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Randy Ganacias

 

Meet Randy Ganacias, BSB/M ’07, the inventor of the do-almost-anything smartphone accessory, MilliMount. He went from corporate employee to independent innovator after a layoff left him out of a job. Not one to be deterred, he set his sights on bringing his big idea to life. Here’s how he did it.

 

Phoenix Focus: Prior to becoming an inventor, you worked in communications for a company for more than a decade before you were downsized. How did that impact you?

 

Randy Ganacias: I was kind of depressed being laid off. It really took the wind out of my sails, and I wasn’t quite sure what I wanted to do. But just being an alumnus, and knowing the nature of Phoenixes, you pick yourself up and you figure it out.

 

PF: For you, figuring it out was taking an idea for a product and running with it. How did the idea for MilliMount come to you?

 

RG: It was in my car. Since phones have GPS now, I found it very annoying that I had to look down to navigate. MilliMount started off as a GPS mount. At the time there were mounts that required you to have certain smartphone cases. I wanted one that would fit with pretty much any phone, with or without a case.

 

PF: You accomplished that. MilliMount fits most smartphones, and as we can see in your product video, it’s is more than a GPS windshield mount. It also can be used as a tripod and phone stand, or it can be mounted just about anywhere with a suction cup or a hook. How did you take MilliMount from idea to reality?

 

RG: The thing that got me motivated was having something in my hand instead of just a paper sketch. Having an actual prototype changes things a lot. I started off with cardboard and blocks of wood, and then I took my wife’s cutting board and ripped it to pieces.

The other thing [that motivated me] was my inability to create something that was actually presentable. I have this thing that works, but it doesn’t look nice. That’s when I started researching services. There are a few companies out there that offer 3D printing services. If you send them a 3D drawing, they will print that object and mail it to you. The one I relied on most is Ponoko. With Ponoko, I was able to send them a file, and in two weeks I had something I was able to work with again.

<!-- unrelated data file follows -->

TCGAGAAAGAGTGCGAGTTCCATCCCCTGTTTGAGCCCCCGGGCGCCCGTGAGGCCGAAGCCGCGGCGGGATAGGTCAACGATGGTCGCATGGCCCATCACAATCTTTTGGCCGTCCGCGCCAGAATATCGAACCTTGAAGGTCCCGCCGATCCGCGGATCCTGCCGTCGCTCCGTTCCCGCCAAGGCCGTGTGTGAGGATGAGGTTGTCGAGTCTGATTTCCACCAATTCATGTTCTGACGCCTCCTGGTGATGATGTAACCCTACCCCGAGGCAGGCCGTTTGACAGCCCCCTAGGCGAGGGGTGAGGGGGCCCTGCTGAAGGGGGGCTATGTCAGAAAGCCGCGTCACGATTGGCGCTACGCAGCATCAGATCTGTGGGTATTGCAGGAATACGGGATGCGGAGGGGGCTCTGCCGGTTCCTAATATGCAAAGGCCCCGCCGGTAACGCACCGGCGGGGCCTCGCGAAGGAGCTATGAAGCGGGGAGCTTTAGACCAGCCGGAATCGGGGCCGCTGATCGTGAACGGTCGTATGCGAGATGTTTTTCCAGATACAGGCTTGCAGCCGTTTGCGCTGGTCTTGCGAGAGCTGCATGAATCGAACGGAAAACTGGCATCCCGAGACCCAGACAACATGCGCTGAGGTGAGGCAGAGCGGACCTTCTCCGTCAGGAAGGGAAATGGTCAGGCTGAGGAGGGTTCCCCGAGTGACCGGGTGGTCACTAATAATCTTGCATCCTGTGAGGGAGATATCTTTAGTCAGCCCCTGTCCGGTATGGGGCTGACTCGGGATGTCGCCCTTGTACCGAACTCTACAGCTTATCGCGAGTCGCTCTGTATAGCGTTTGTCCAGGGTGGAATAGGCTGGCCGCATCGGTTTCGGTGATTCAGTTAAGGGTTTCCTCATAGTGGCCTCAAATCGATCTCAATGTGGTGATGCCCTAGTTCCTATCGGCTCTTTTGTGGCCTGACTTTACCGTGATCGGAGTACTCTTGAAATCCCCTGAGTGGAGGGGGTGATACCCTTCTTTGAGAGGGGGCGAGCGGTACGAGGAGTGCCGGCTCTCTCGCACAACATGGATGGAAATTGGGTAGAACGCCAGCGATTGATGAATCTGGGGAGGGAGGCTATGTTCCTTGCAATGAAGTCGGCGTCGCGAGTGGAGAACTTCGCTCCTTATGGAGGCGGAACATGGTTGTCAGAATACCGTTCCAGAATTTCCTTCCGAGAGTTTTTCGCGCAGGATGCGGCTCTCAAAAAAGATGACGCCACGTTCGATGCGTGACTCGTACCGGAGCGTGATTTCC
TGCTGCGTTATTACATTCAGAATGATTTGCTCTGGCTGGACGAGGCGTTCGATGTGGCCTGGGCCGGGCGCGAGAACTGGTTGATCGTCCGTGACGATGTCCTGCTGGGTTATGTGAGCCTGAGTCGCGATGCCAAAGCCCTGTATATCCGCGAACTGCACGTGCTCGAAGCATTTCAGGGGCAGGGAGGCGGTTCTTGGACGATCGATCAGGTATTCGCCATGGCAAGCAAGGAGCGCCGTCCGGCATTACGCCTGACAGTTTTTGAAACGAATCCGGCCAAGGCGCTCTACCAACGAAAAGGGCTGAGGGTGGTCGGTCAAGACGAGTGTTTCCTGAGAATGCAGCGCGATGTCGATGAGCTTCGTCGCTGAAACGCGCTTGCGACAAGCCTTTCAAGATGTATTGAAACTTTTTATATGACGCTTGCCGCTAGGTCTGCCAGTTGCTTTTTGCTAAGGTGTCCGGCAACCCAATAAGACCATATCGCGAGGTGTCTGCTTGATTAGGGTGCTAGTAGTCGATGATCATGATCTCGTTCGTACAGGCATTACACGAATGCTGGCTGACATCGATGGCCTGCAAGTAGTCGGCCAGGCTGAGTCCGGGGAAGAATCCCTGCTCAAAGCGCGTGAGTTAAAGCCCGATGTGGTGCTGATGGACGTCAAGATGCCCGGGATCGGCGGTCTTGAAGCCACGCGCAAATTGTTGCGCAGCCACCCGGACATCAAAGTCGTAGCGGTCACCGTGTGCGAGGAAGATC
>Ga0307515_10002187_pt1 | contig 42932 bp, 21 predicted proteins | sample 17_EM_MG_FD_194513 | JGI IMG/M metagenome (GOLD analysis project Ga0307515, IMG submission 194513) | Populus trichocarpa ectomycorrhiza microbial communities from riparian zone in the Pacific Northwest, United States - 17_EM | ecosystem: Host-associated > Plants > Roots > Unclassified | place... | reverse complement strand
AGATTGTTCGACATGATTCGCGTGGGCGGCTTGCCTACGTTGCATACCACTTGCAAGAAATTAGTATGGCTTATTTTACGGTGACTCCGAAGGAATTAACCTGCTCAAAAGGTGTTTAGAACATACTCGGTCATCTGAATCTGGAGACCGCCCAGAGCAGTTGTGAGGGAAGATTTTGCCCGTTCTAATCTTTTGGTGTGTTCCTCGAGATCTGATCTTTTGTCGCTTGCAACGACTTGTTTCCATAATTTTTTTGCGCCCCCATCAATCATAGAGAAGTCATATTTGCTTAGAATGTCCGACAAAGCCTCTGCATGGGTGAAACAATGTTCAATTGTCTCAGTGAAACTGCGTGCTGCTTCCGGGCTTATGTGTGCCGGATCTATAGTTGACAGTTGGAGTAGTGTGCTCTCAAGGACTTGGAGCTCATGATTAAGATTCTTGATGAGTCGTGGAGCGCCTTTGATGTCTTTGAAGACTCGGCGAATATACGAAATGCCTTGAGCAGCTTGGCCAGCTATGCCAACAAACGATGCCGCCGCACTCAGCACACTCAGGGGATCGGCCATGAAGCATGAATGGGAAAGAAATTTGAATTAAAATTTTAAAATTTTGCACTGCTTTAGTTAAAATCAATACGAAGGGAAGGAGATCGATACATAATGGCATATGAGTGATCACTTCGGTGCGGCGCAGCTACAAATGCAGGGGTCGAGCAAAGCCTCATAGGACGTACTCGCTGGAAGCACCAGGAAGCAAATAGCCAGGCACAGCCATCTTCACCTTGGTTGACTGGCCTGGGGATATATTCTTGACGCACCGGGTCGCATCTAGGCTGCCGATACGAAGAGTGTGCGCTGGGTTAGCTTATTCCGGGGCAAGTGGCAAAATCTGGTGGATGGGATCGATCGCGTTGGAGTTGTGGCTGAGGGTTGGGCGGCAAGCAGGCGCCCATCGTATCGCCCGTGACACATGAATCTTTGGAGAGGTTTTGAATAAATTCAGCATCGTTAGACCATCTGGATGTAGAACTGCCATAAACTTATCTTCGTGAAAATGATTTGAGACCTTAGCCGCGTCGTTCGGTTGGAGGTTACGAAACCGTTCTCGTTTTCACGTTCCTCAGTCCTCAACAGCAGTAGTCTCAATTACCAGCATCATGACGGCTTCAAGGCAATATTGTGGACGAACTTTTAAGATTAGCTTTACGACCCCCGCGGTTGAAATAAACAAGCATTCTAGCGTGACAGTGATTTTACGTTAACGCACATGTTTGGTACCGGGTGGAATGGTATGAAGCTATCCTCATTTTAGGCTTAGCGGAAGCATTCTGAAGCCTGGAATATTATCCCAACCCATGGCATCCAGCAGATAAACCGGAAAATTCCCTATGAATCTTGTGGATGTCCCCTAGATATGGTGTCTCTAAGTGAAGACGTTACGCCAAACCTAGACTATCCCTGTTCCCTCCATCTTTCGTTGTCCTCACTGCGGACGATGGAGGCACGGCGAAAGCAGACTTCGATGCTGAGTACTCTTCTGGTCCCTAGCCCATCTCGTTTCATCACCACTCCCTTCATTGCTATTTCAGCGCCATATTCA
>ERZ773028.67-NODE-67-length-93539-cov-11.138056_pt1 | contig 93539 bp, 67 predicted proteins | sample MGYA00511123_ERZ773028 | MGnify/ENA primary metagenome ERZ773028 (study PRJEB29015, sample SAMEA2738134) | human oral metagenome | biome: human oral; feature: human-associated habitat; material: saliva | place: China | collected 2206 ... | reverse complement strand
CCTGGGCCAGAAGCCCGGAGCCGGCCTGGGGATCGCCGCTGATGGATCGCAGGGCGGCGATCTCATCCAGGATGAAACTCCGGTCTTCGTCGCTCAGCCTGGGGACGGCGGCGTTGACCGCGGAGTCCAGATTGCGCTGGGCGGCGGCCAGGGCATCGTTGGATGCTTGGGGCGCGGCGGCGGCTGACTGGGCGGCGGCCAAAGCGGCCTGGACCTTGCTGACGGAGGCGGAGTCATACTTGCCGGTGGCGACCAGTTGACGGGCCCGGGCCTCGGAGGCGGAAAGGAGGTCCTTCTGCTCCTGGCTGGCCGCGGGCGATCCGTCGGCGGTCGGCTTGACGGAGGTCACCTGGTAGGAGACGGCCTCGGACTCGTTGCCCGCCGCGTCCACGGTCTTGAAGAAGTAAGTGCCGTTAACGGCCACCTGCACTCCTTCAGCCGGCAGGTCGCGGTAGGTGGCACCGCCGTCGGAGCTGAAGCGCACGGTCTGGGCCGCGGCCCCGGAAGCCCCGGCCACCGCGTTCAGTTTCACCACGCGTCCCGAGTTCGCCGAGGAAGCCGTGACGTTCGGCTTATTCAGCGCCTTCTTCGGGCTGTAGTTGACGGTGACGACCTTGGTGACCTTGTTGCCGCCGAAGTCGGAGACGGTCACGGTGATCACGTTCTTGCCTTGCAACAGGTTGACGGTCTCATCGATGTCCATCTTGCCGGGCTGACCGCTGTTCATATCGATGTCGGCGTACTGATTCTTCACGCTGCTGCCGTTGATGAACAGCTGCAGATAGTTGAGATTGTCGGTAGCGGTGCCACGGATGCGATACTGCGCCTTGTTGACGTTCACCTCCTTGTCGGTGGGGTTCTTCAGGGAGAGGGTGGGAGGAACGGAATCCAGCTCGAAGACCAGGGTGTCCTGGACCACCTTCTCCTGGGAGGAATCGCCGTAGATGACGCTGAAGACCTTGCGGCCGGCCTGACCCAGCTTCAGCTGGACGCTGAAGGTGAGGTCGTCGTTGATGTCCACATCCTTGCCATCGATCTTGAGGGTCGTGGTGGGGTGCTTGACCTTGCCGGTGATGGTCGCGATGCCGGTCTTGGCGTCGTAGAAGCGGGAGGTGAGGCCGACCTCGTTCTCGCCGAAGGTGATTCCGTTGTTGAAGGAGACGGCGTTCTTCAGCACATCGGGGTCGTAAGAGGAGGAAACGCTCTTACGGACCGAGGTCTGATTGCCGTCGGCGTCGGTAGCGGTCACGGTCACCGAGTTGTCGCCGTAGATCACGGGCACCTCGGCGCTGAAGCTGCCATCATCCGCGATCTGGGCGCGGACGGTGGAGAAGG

PF: Eventually you bought your own 3D printer. How did this push you ahead in the process?

 

RG: It took about an hour for me to create the parts for MilliMount. If you consider that it used to take two weeks [to get a 3D prototype], that is a huge time savings.

 

PF: You had family and friends test MilliMount while you were developing it. How did that go?

 

RG: My wife thought it was nuts until I used it on her Droid. Then her sisters [used it]. It grew in my family first, and then through friends. I was able to get honest feedback, which I appreciated.

 

PF: After you had a prototype you were happy with, you decided to mass produce the MilliMount. How did you find funding?

 

RG: The bottom line is I needed to get something done. I had to learn how to turn a project into a product. I had entertained the thought of using Kickstarter.

 

PF: Kickstarter is an online funding platform for creative projects. The idea is that you create a project, set a fundraising goal and post it to Kickstarter. Then, you need to find enough people who like your idea and are willing to make a financial pledge toward your goal—what Kickstarter refers to as “backers.” If you don’t reach your funding goal, you don’t get any money. If you do, you owe your backers an agreed-upon reward, which in your case was a MilliMount. How did you prepare to launch your project on Kickstarter?

 

RG: I thought about what was missing and what I needed to put in place to make this happen: a business plan. The thought of a business plan was overwhelming. I didn’t know where to start. I started plugging in pieces, and that helped me figure out the partnerships I needed to create.

 

PF: You created your own kind of business plan on a single page with everything flowing in a clockwise direction, interconnected—value proposition, product development, communications, costs and so on.

 

RG: Just going clockwise, we make an improvement and then go to the next item in the rotation. As I did with iterating my product, my business plan in a sense goes through iterations.

 

PF: Your MilliMount project got full funding after little over a month on Kickstarter. What did you do with the funding?

 

RG: I manufactured 2,000 units, and I sent out 900 to my [Kickstarter] backers. I currently sell about 40 per week. It’s modest and it keeps me busy. It provides slow and steady income while I work on other things.

 

PF: Now that you’re an inventor, what’s next?

 

RG: This year is all about teaching—teaching those who want to turn their ideas into a product. It’s great to share content with one or two people, but it’s even more satisfying and meaningful to get that information out to the masses.